Provided that-

(a) all determinations, agreements and awards for the payment of compensation in respect of any such property for any period of requisition before the said date and in force immediately before the said date, shall continue to be in force and shall apply to the payment of compensation in respect of that property for any period of requisition as from the said date;

(b) anything done or any action taken (including any orders, notifications or rules made or issued) by the Central Government or by any officer or authority to whom powers in this behalf have been delegated by that Government, in exercise of the powers conferred by or under Chapter VI of the Defence of India Act, 1962, shall, in so far as it is not inconsistent with the provisions of this Act, be deemed to have been done or taken in the exercise of the powers conferred by or under this Act as if this section was in force on the date on which such thing was done or action was taken.

(2) Save as otherwise provided in Sub-section (1), the provisions of the Defence of India Act, 1962, and the rules made thereunder, in so far as those provisions relate to the requisitioning of any such immovable property as is referred to in Sub-section (1), shall as from the January 10, 1968, cease to operate except as respects things done or omitted to be done before such cesser and Section 6 of the General Clauses Act, 1897 (10 of 1897), shall apply upon such cesser of operation as if such cesser were a repeal of an enactment by a Central Act.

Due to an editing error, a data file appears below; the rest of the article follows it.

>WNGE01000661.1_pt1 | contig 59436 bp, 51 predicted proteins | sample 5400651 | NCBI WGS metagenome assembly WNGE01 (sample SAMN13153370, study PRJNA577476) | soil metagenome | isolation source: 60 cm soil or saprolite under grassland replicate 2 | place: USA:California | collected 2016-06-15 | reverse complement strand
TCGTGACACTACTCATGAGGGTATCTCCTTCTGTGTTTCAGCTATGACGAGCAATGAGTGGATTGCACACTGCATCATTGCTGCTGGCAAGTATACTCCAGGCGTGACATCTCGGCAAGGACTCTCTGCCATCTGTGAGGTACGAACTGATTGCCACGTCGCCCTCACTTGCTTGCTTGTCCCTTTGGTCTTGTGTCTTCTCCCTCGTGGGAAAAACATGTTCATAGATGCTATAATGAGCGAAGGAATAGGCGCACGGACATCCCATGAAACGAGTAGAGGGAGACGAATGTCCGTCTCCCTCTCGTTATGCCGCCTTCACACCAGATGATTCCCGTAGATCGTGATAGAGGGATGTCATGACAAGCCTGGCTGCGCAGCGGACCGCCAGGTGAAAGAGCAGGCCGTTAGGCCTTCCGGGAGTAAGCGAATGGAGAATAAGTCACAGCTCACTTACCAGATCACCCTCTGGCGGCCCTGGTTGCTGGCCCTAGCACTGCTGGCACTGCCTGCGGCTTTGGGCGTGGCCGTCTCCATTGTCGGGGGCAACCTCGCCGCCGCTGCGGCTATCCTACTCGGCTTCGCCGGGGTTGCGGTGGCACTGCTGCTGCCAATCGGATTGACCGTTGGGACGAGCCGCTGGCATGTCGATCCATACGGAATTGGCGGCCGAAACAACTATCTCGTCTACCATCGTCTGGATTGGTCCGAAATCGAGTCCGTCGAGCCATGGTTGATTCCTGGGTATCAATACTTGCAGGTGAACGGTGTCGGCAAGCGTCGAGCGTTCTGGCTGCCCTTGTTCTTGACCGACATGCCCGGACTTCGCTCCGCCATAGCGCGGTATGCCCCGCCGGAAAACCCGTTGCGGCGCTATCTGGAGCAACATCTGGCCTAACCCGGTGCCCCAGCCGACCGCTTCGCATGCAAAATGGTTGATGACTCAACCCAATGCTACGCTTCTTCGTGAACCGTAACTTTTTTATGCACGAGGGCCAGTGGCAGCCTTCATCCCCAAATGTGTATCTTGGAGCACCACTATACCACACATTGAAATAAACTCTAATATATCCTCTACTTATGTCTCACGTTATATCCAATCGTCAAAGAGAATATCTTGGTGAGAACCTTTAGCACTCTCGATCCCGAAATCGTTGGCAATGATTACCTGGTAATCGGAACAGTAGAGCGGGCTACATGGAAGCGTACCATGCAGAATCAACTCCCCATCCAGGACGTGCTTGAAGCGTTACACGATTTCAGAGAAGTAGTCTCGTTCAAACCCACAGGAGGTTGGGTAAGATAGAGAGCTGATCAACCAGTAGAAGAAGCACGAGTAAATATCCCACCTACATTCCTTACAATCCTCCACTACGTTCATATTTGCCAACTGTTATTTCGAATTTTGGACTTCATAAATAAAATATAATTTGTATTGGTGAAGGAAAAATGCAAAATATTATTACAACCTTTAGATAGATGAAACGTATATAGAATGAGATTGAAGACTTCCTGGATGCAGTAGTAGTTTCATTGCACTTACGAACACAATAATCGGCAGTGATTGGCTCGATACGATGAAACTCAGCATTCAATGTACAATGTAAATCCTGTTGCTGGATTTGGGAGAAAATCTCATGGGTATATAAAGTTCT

4. Section 25(1) creates a fiction of law that whatever requisitions were made under the Defence of India Act shall be deemed to be requisitions made under the Requisition Act. Thereafter, it makes all provisions relating to compensation made in the Requisition Act applicable to those requisitions. However, having created this fiction under Section 25(7), proviso (a) thereof excludes compensation already determined under the Defence of India Act from being determined afresh under the Requisition Act, but makes that payable for the period subsequent to January 10, 1968 as well, that is, the date the Defence of India Act ceased to be in force. Sub-section (/)(b) creates a further fiction with regard to anything done or any action taken by Central Government or by any officer as one done under the Requisition Act. In view of Sub-section (2) of Section 25, the Defence of India Act ceases to operate on and from January 10, 1968, except in so far as it is saved by Sub-section (/) of Section 25, and Section 6 of the General Clauses Act, 1897, is made applicable upon such cessation as a repeal of the Defence of India Act by the Requisition Act. The effect of applying Section 6 of the General Clauses Act is that the cessation of the Defence of India Act shall not affect any right, privilege, obligation or liability acquired, accrued or incurred under the Defence of India Act or affect any investigation, legal proceedings or remedy in respect of any such right, privilege or obligation, Notwithstanding such cessation any remedy under the Defence of India Act can be instituted, continued or enforced as if the Requisition Act had not been passed. Thus notwithstanding the repeal of the Defence of India Act, the requisitions under the Defence of India Act would have continued and the awards in respect thereof also would have been passed under the Defence of India Act, which did not provide for any appeal. But, Sub-section (2) even, while laying down that the provisions of the Defence of India Act and the rules made thereunder cease to operate from January 10, 1968, saved what was provided otherwise under Sub-section (/) of Section 25. The cumulative effect of Sub-section (2) is, while continuing the requisitions made under the Defence of India Act even after it ceased to operate, to the extent Sub-section (1) of Section 25 created a fiction that they shall be deemed to be requisitions made under the Requisition Act, provided otherwise and made the provisions of the Requisition Act applicable to the awards made in respect of such requisitions. Unless the requisitions made under the Defence of India Act were continued by creating such a fiction, the lands requisitioned under that Act could not continue with the Government after that Act ceased to be in operation. By virtue of the fiction created by Sub-section (1) of Section 25, from January 10, 1968 onwards the lands requisitioned under the Defence of India Act became lands requisitioned under the Requisition Act, In our view, once this fiction is created by the Repealing Act, for all purposes the provisions of the Repealing Act would apply including the remedies provided under the Act. Just as compensation had to be determined and awarded under the Requisition Act for land requisitioned under the Requisition Act and an award so made was subject to an appeal to the High Court, so also for land requisitioned under the Defence of India Act which is deemed to be a requisition under the Requisition Act, an award was to be made and that award also would be similarly subject to an appeal to the High Court. If the requisition made under the Defence of India Act is deemed to be a requisition under the Requisition Act, there is no warrant to limit the operation of that fiction only to the extent of requisition and not apply it to the award made in respect of such requisition. Office the award is deemed to be made under the Requisition Act, it would be subject to an appeal under Section 11. of the Requisition Act.